Time Out

I booked a holiday earlier this year when the Autumn seemed like a very long time away. It’s been a long and full Summer and now that the month of October is almost here, I’m ready for a break and a change of scene! I won’t be posting while I’m away so you’ll hear from me again, revived and refreshed on Monday October 8th.

I’ll leave you with a song from The Dubliners who played here last week for the Clifden Arts festival. This one’s a favourite of mine and I think the perfect blend of writing and melody, with words by Patrick Kavanagh and music from the traditional song ‘The Dawning of the Day‘. As the story goes, the song was born when Luke Kelly of the Dubliners met Kavanagh in a pub in Dublin and it was agreed that Raglan Road should be sung as a ballad.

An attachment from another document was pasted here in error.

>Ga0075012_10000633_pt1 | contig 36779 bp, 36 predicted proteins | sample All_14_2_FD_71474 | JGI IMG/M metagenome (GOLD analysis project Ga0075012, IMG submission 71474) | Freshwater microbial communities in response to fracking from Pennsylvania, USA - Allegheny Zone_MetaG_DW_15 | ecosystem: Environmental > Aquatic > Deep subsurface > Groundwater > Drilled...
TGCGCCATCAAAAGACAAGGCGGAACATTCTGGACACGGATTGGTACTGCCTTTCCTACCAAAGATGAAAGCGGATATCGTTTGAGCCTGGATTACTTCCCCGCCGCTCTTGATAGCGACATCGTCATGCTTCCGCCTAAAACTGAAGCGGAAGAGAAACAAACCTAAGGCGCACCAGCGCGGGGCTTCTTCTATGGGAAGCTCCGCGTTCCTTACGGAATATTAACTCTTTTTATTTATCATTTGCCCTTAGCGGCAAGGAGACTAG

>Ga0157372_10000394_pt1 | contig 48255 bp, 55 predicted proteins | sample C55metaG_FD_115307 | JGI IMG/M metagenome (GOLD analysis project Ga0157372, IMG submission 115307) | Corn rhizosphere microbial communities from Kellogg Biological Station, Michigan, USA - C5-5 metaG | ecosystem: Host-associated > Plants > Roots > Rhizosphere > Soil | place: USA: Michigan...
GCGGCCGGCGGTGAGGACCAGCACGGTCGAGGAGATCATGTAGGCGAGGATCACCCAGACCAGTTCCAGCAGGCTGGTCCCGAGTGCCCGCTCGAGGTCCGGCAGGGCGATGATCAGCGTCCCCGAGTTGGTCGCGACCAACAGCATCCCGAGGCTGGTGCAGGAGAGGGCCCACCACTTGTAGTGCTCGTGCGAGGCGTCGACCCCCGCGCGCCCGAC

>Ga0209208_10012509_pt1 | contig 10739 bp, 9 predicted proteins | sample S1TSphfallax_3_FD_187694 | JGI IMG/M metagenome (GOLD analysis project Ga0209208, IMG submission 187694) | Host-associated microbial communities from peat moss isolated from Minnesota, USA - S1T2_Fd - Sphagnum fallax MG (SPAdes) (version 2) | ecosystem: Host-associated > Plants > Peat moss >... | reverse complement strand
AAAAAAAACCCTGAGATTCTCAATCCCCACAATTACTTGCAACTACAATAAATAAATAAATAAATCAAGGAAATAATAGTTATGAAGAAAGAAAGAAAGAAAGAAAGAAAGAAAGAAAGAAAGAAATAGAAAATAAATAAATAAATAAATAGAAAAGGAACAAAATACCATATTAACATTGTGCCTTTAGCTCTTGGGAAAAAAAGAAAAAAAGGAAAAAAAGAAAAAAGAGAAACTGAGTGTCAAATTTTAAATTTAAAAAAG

On Raglan Road


On Raglan  Road on an Autumn day I met her first and knew

That her dark hair would weave a snare that I might one day rue;

I saw the danger, yet I walked along the enchanted way,

And I said, let grief be a fallen leaf at the dawning of the day.


On Grafton Street in November we tripped lightly along the ledge

Of the deep ravine where can be seen the worth of passion’s


The Queen of Hearts still making tarts and I not making hay –

O I loved too much and by such, by such, is happiness thrown



I gave her gifts of the mind, I gave her the secret sign that’s known

To the artists who have known the true gods of sound and stone

And words and tint. I did not stint for I gave her poems to say

With her own name there and her own dark hair like clouds over

fields of May.


On a quiet street where old ghosts meet I see her walking now

Away from me so hurriedly my reason must allow

That I had wooed not as I should a creature made of clay –

When the angel woos the clay he’d lose his wings at the dawn of



Patrick Kavanagh  (1904-1967)






Cover image taken from a thrifty mrs.

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